An urgent call for students to take political action and obstruct the provincial government’s push towards privatized education came last week from MPP Rosario Marchese, the NDP’s education watchdog in the Ontario legislature.

“We need to mobilize the public, we need to mobilize students—we need to involve all students at the high school level, at the college level and the university level,” said Marchese. “If we could mobilize that sector, this government could easily be made accountable.”

Concerns regarding the deregulation of tuition fees and the downloading of capital project costs onto students—promoted by university officials as vital to the maintenance of quality education—were discussed at a forum organized by Marchese, along with concerns over equal access to learning and increasing student debt levels.

Pam Frache of the Canadian Federation of Students said escalating tuition fees—resulting from cuts of over $1 billion in government spending since the Tories gained power in 1995—are part of that government’s policy to “play roulette with public education.” She echoed Marchese’s call for students to take action.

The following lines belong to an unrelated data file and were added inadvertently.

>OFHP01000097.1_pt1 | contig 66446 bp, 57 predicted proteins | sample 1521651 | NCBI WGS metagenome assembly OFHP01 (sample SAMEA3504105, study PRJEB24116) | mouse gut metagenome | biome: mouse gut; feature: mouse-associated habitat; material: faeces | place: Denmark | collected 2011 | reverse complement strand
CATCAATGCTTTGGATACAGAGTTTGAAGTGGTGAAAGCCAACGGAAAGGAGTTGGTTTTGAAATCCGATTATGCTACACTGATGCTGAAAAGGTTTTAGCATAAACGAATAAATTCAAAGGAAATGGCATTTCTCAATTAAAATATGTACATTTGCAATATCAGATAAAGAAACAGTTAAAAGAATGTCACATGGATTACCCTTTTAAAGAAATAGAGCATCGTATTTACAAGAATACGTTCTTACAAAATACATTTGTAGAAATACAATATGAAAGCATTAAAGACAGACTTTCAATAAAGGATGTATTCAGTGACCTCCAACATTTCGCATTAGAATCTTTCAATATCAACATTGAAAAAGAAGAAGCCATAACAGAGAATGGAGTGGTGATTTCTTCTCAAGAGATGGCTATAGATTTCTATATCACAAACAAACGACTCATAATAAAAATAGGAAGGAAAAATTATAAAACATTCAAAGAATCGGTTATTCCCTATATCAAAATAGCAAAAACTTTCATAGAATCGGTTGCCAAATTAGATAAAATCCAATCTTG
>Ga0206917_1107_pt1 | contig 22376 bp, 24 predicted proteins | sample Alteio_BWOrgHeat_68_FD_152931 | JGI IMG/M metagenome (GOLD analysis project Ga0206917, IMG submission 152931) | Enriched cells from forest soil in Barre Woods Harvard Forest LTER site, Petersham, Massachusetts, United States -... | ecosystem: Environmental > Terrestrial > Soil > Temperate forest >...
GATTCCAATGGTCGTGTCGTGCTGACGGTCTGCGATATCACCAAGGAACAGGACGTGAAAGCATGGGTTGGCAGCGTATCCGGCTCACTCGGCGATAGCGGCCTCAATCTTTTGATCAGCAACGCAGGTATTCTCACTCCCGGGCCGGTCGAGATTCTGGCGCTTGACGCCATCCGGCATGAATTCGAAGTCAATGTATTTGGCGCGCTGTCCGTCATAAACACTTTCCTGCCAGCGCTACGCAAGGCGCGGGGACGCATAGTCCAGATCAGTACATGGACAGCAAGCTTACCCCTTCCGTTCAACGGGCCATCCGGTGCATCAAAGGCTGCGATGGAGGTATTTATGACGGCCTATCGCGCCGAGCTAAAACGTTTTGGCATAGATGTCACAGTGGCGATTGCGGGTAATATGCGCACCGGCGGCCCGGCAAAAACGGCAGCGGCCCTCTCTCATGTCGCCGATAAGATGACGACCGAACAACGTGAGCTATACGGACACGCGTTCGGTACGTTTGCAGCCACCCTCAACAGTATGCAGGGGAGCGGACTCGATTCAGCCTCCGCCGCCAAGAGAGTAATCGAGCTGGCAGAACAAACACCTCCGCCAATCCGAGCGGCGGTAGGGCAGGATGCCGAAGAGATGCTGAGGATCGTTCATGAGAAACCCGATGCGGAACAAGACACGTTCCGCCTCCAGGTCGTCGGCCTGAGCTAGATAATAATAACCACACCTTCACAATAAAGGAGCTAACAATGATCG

“If I could, I would run through the hallways pulling fire alarms,” she said. “The fight is about equality and universality—the fight is now.”

Kathryn Blackett, a lobbyist with People for Education, said as many as 21,000 students may be prevented from entering university after grade 13 is eliminated in fall 2003.

A combination of escalating tuition fees and tougher admission standards to cope with the influx of students will make post-secondary education inaccessible to all but the wealthy, says Marchese. Students graduating from basic arts and science programs are already facing minimum debt loads of $40,000—before interest charges begin to accrue six months after graduation.

Marchese, a St. Michael’s College alumnus, doesn’t understand why students are tolerating the deregulation of programs like law—where tuition will soon rise above $20,000 a year—or massive debt burdens that appear insurmountable in the increasingly pay-per-use economy implemented by the provincial Conservative government.

“When I graduated in 1977, my total debt burden was $1,500—it doesn’t seem like a lot, but for me it was interminable,” he said to the gathering at the Palmerston Public Library. “It seemed like I could never repay $1,500, and that was when the economy was growing.

“We’ve got to organize a debate with leaders, we need the debate now—before the election,” he said.

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